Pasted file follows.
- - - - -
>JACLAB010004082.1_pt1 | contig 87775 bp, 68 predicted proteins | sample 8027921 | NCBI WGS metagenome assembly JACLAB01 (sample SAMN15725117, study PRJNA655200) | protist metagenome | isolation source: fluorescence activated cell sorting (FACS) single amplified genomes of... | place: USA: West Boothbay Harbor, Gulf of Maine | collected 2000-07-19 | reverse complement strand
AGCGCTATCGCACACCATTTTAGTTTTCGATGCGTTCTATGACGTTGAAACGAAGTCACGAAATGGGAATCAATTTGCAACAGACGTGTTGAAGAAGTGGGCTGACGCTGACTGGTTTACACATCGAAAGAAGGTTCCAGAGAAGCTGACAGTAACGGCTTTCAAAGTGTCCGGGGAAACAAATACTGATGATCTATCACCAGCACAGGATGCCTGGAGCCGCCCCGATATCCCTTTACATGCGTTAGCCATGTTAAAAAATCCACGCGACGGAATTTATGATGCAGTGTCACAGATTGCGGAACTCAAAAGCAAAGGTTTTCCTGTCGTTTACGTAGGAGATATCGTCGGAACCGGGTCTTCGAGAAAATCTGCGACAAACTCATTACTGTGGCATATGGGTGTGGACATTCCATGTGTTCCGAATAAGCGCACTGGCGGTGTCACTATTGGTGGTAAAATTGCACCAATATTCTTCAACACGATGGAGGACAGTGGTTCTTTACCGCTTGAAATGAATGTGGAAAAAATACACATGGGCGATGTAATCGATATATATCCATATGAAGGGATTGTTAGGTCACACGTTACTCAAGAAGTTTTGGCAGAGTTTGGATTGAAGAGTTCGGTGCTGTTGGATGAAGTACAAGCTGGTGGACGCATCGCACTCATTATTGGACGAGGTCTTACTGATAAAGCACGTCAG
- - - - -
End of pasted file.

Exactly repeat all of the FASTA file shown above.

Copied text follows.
>JACLAB010004082.1_pt1 | contig 87775 bp, 68 predicted proteins | sample 8027921 | NCBI WGS metagenome assembly JACLAB01 (sample SAMN15725117, study PRJNA655200) | protist metagenome | isolation source: fluorescence activated cell sorting (FACS) single amplified genomes of... | place: USA: West Boothbay Harbor, Gulf of Maine | collected 2000-07-19 | reverse complement strand
AGCGCTATCGCACACCATTTTAGTTTTCGATGCGTTCTATGACGTTGAAACGAAGTCACGAAATGGGAATCAATTTGCAACAGACGTGTTGAAGAAGTGGGCTGACGCTGACTGGTTTACACATCGAAAGAAGGTTCCAGAGAAGCTGACAGTAACGGCTTTCAAAGTGTCCGGGGAAACAAATACTGATGATCTATCACCAGCACAGGATGCCTGGAGCCGCCCCGATATCCCTTTACATGCGTTAGCCATGTTAAAAAATCCACGCGACGGAATTTATGATGCAGTGTCACAGATTGCGGAACTCAAAAGCAAAGGTTTTCCTGTCGTTTACGTAGGAGATATCGTCGGAACCGGGTCTTCGAGAAAATCTGCGACAAACTCATTACTGTGGCATATGGGTGTGGACATTCCATGTGTTCCGAATAAGCGCACTGGCGGTGTCACTATTGGTGGTAAAATTGCACCAATATTCTTCAACACGATGGAGGACAGTGGTTCTTTACCGCTTGAAATGAATGTGGAAAAAATACACATGGGCGATGTAATCGATATATATCCATATGAAGGGATTGTTAGGTCACACGTTACTCAAGAAGTTTTGGCAGAGTTTGGATTGAAGAGTTCGGTGCTGTTGGATGAAGTACAAGCTGGTGGACGCATCGCACTCATTATTGGACGAGGTCTTACTGATAAAGCACGTCAG